Description and Identification
Graptemys barbouri is a medium to large map turtle. Females will typically reach 11-12” (28-30cm) SCL, max 13” (33cm), while males stay considerably smaller at 4-5” (10-12.5cm) SCL, max 5.3” (13.5cm). The carapace is brown with a strong vertebral keel with dark spines that become smaller with age. It has yellow to orange C-shaped markings on the pleural scutes. The marginals also are marked with a bar of the same color. The posterior edge of the carapace is serrated. The plastron is off-white to yellow-white with almost no patterning. If a pattern is present, it is merely lines across the plastron seams. The skin of the head, neck, legs, and tail is dark olive to black with yellow markings. Graptemys barbouri is a member of the broad-head group of map species, and thus the females have heads that get considerably large as they age. The head of the male stays more proportional to the size of the turtle. The eyes are yellow in color with a transverse bar through the pupil. The primary identifying feature of the Barbour’s Map Turtle is the “flower” or “Y” shape on the top of the head. There is also a transverse bar or “chin strap” across the front of their lower jaw. Males will have longer and wider tails with the cloacal opening 1/2 to 2/3rds of the way down the tail and a more juvenile appearance. Females will have shorter, narrower tails, a much larger build, and as mentioned before, much broader heads.
Barbour’s Map Turtle is native to the United States; Southwestern Georgia, Northwestern Florida and a small part of Alabama. It is endemic to the Apalachicola, Chipola, Chattahoochee, Flint, and Choctawhatchee River systems and their tributaries. In the Pea and Choctawatchee Rivers, which drain into the Choctawatchee Bay in Florida, it lives sympatrically with G. ernsti.
The habitat of G. barbouri is typically a clear, limestone-bottomed stream or river with high banks and a multitude of off-shore basking sites. It does occasionally inhabit waters with sandy bottoms and low water clarity. During times of high water, they tend to move into the flood region where current is weakest. This suggests G. barbouri prefers slow currents to fast. Typically, there is an abundance of gastropods available in the habitat.
Large specimens, especially females, feed mainly on mollusks, including snail and some clams. Crayfish are also a common diet item. Adult males tend to eat mostly insects and insect larvae. Plant matter is not a major part of the diet of wild Graptemys barbouri at any stage of life. Adult females consume almost no plant matter at all.
Graptemys barbouri is fond of basking and will bask year-round on rivers in Northern Florida. This species has been observed basking in air temperatures as low as 50F (10C). Typically, basking sites used by adults are located in full sun and extend out over the river. Occasionally, they will bask on exposed limestone ledges. Juveniles often bask on smaller logs and floating plant debris. This species rarely ventures onto land, except to nest. They will move back and forth from the sides of the river to take full advantage of sun for basking.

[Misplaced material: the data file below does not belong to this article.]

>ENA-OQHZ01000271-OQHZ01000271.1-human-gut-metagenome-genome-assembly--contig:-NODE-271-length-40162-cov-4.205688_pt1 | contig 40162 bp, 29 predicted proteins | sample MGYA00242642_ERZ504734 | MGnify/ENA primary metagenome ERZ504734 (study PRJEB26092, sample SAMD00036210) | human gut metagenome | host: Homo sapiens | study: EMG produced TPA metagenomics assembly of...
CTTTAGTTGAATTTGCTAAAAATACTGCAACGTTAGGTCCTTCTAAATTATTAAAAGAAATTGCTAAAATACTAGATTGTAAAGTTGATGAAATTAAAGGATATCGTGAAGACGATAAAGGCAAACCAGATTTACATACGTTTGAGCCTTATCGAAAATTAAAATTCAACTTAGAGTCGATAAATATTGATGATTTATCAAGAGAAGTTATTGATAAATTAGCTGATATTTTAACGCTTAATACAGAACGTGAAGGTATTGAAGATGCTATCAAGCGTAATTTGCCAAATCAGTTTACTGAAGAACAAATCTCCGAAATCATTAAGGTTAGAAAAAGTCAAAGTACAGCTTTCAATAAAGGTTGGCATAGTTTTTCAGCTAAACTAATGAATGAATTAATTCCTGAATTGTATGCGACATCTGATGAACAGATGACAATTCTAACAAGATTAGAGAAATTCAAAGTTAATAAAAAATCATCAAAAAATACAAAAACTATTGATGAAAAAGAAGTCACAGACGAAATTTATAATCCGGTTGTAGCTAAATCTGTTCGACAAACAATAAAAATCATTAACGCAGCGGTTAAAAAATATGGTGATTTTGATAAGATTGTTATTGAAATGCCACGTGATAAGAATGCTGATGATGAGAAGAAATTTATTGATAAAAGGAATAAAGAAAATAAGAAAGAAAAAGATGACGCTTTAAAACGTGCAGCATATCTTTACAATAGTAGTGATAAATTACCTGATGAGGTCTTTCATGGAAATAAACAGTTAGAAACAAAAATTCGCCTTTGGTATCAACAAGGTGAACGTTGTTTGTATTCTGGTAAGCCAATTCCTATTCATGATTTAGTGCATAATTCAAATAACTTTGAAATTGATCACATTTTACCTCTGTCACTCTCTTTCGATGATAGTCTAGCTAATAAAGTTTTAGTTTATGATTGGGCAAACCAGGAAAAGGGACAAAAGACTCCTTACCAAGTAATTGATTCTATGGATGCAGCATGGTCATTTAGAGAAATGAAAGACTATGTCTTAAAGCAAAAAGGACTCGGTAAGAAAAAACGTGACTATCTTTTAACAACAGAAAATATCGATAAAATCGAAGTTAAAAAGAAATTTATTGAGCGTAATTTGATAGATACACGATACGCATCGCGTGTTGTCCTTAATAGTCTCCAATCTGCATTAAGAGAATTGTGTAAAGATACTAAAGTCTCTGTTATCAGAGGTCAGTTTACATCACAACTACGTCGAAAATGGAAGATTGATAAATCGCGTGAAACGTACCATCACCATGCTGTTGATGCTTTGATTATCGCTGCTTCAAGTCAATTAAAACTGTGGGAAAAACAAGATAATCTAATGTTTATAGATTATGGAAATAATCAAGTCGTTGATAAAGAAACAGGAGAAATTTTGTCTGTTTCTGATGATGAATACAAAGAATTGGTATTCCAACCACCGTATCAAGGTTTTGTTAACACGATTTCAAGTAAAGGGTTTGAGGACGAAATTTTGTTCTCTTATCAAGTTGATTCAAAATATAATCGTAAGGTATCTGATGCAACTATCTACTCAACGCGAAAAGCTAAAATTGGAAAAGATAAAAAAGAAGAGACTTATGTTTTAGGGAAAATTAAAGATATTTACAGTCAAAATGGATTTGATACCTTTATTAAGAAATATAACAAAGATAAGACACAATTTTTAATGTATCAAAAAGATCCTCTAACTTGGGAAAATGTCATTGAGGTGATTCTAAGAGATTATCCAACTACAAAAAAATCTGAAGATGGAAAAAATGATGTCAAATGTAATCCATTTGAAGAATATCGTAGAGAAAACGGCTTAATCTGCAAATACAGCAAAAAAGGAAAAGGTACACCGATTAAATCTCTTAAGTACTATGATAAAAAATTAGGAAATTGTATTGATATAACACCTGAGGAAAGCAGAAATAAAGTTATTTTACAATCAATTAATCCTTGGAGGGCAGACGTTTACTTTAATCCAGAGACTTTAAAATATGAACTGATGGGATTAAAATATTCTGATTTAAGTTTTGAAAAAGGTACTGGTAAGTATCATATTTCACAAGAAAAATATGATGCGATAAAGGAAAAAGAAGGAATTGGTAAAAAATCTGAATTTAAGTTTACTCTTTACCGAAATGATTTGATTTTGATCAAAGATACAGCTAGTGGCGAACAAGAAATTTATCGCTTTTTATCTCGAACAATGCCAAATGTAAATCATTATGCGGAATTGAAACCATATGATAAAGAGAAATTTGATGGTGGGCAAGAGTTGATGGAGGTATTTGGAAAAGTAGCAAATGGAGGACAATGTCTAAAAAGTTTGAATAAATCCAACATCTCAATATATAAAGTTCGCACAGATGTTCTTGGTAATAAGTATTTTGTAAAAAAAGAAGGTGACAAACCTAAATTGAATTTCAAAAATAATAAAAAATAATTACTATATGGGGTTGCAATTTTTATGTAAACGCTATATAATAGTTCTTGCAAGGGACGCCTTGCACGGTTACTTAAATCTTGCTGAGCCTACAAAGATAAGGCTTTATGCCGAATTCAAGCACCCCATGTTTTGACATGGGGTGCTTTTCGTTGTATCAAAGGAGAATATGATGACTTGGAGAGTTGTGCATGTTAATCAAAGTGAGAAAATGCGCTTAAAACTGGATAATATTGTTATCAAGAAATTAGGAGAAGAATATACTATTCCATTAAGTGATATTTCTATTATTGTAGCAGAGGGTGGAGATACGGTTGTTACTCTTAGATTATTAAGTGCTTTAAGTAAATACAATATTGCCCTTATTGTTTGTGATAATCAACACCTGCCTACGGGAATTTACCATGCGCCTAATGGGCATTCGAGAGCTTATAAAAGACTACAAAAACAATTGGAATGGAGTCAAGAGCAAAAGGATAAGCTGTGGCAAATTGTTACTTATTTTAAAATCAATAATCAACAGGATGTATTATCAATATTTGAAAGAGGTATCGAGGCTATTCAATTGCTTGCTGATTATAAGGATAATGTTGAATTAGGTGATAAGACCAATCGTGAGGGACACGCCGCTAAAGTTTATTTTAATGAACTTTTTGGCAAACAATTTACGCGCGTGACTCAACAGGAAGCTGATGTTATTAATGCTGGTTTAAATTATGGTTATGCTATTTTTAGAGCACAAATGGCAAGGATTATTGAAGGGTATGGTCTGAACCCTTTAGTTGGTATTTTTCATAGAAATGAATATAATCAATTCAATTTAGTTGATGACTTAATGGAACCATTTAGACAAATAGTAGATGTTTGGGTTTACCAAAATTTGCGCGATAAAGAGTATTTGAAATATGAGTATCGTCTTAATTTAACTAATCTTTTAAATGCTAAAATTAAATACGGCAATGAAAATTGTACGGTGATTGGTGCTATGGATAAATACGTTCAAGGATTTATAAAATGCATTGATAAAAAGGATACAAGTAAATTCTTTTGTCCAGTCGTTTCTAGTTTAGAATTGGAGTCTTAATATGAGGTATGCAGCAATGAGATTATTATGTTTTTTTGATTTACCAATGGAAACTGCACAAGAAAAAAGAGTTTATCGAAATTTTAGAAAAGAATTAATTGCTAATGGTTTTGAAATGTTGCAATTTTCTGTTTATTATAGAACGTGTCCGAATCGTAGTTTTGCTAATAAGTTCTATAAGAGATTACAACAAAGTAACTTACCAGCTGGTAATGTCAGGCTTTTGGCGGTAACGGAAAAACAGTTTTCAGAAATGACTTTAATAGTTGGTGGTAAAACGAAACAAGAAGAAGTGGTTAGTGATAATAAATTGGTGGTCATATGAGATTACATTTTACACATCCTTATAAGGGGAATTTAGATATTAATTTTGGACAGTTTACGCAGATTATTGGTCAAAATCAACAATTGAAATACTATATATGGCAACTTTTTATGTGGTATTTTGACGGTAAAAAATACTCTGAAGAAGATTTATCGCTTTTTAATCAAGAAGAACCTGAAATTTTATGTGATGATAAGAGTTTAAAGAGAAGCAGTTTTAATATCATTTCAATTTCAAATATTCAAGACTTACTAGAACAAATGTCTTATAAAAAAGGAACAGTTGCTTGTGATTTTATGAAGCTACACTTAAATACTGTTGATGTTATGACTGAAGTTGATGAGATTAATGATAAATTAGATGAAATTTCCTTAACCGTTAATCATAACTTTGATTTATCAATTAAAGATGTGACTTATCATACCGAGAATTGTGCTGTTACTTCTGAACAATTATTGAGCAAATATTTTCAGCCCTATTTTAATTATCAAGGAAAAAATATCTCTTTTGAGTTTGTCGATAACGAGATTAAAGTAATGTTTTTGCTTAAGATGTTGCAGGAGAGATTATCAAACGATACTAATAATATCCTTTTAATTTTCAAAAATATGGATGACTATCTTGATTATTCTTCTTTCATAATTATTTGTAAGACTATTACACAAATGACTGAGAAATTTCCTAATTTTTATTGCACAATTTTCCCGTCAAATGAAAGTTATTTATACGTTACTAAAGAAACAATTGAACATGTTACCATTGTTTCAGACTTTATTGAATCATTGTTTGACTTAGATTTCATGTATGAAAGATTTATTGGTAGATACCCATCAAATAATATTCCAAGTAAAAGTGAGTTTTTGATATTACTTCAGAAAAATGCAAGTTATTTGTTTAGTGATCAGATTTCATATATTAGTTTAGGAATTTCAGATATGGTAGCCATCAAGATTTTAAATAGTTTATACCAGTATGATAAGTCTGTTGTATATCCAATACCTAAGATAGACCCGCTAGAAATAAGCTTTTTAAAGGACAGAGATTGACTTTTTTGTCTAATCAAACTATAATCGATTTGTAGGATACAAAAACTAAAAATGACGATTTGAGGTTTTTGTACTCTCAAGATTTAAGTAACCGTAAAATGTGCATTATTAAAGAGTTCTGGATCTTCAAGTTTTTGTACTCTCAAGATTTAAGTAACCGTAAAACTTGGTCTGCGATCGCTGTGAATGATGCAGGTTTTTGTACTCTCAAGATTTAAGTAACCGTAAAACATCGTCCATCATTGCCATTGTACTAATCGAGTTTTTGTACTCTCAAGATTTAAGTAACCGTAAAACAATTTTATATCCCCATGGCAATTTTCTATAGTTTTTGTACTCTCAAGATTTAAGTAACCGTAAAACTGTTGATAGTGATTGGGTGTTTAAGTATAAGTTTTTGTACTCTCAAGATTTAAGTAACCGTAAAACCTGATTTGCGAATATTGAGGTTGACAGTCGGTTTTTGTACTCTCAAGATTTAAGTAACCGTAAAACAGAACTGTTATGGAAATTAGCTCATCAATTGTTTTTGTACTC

Males are sexually mature at a minimum PL of approximately 2.7" (6.9cm), which they typically reach by the time they are 3-4 years old in the wild. Females mature at a PL around 6.9" (17cm), which may require as many as 15-20 years to reach. Captive specimens tend to grow more quickly due to a year-round growing season.
Courtship is similar to that of other Graptemys species; it begins with the males positioning themselves in front of the female and making nose contact. The male then "fans" the side of the female\'s head with the inner sides of his legs.
Nesting season runs from late April through early August and, by observations, they prefer to nest in the morning. They are thought to be capable of up to 3-5 clutches per year. Clutch size is from 3-15 eggs, 7-10 is normal. They exhibit TSD-1a, with eggs at 25C (77F) producing all males while 30C (86F) produces all females. The pivotal IT is approximately 29C (84F).
This Care Guide is an external Care Guide. While it is possible this care guide may not be for the exact species you were looking for, it provides information suitable for your species. This Care Guide link will take you away from theTurtleRoom. We only link to care guides we trust. Thanks for visiting theTurtleRoom.org.Care Guide
If you would like to contribute to the photo gallery of any turtle or tortoise species, please email us at [email protected]. You will be credited for any photos you contribute.
|(Carr and Marchand, 1942)|
|IUCN Red List:|
|Vulnerable A2bcde (2011)|
|U.S. Legal Status:|
|No possession in Alabama or Georgia, limit of 2 in Florida. No wild collection allowed.|
Editors: Stephen J. Enders, Anthony Pierlioni, Chris Leone, Andrew S. Weber, Ben Forrest, and Andrew Hermes
Disclaimer: The Species Profiles - Natural History, Care Guide, and Photo Gallery database is an educational resource. It does not cover all Chelonian species in the world, nor does it include all the latest scientific information about the species covered. Though we edit our accounts for accuracy, we cannot guarantee all information in those accounts. While theTurtleRoom's staff and contributors provide references to books and websites that we believe are reputable, we cannot necessarily endorse the contents of references beyond our control.
This work by theTurtleRoom is licensed under a Creative Commons Attribution-NonCommercial-ShareAlike 4.0 International License.